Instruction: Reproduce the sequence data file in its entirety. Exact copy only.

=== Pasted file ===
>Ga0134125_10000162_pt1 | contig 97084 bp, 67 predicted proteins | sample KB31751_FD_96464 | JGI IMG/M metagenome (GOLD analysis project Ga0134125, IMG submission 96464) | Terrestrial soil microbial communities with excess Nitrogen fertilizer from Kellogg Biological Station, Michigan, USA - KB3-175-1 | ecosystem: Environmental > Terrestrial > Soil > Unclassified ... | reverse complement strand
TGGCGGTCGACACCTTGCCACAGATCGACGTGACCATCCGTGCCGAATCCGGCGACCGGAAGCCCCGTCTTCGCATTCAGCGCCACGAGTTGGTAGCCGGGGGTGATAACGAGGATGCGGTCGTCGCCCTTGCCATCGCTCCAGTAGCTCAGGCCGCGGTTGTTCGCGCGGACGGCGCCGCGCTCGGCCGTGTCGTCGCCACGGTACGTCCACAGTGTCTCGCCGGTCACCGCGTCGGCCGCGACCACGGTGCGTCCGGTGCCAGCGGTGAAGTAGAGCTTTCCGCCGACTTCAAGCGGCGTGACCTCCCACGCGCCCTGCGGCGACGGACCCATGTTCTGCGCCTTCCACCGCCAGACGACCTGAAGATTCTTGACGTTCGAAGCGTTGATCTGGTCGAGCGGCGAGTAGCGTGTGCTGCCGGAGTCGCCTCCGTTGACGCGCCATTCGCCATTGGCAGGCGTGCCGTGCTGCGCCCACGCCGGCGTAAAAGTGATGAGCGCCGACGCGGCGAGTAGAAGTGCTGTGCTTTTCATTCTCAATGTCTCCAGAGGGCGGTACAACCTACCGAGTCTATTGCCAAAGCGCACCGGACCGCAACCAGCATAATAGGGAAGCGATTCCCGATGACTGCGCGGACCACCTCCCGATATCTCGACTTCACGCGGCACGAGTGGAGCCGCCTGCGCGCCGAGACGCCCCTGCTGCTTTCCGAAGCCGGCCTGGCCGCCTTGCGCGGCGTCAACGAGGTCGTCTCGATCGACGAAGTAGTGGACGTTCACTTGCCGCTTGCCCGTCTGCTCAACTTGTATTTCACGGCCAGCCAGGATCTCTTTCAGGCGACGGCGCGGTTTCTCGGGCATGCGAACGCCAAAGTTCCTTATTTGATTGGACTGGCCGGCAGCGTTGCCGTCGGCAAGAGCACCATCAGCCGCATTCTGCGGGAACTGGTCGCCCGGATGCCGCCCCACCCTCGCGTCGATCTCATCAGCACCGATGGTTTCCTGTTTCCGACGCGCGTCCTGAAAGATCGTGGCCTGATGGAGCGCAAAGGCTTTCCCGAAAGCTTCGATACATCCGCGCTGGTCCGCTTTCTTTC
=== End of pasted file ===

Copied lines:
>Ga0134125_10000162_pt1 | contig 97084 bp, 67 predicted proteins | sample KB31751_FD_96464 | JGI IMG/M metagenome (GOLD analysis project Ga0134125, IMG submission 96464) | Terrestrial soil microbial communities with excess Nitrogen fertilizer from Kellogg Biological Station, Michigan, USA - KB3-175-1 | ecosystem: Environmental > Terrestrial > Soil > Unclassified ... | reverse complement strand
TGGCGGTCGACACCTTGCCACAGATCGACGTGACCATCCGTGCCGAATCCGGCGACCGGAAGCCCCGTCTTCGCATTCAGCGCCACGAGTTGGTAGCCGGGGGTGATAACGAGGATGCGGTCGTCGCCCTTGCCATCGCTCCAGTAGCTCAGGCCGCGGTTGTTCGCGCGGACGGCGCCGCGCTCGGCCGTGTCGTCGCCACGGTACGTCCACAGTGTCTCGCCGGTCACCGCGTCGGCCGCGACCACGGTGCGTCCGGTGCCAGCGGTGAAGTAGAGCTTTCCGCCGACTTCAAGCGGCGTGACCTCCCACGCGCCCTGCGGCGACGGACCCATGTTCTGCGCCTTCCACCGCCAGACGACCTGAAGATTCTTGACGTTCGAAGCGTTGATCTGGTCGAGCGGCGAGTAGCGTGTGCTGCCGGAGTCGCCTCCGTTGACGCGCCATTCGCCATTGGCAGGCGTGCCGTGCTGCGCCCACGCCGGCGTAAAAGTGATGAGCGCCGACGCGGCGAGTAGAAGTGCTGTGCTTTTCATTCTCAATGTCTCCAGAGGGCGGTACAACCTACCGAGTCTATTGCCAAAGCGCACCGGACCGCAACCAGCATAATAGGGAAGCGATTCCCGATGACTGCGCGGACCACCTCCCGATATCTCGACTTCACGCGGCACGAGTGGAGCCGCCTGCGCGCCGAGACGCCCCTGCTGCTTTCCGAAGCCGGCCTGGCCGCCTTGCGCGGCGTCAACGAGGTCGTCTCGATCGACGAAGTAGTGGACGTTCACTTGCCGCTTGCCCGTCTGCTCAACTTGTATTTCACGGCCAGCCAGGATCTCTTTCAGGCGACGGCGCGGTTTCTCGGGCATGCGAACGCCAAAGTTCCTTATTTGATTGGACTGGCCGGCAGCGTTGCCGTCGGCAAGAGCACCATCAGCCGCATTCTGCGGGAACTGGTCGCCCGGATGCCGCCCCACCCTCGCGTCGATCTCATCAGCACCGATGGTTTCCTGTTTCCGACGCGCGTCCTGAAAGATCGTGGCCTGATGGAGCGCAAAGGCTTTCCCGAAAGCTTCGATACATCCGCGCTGGTCCGCTTTCTTTC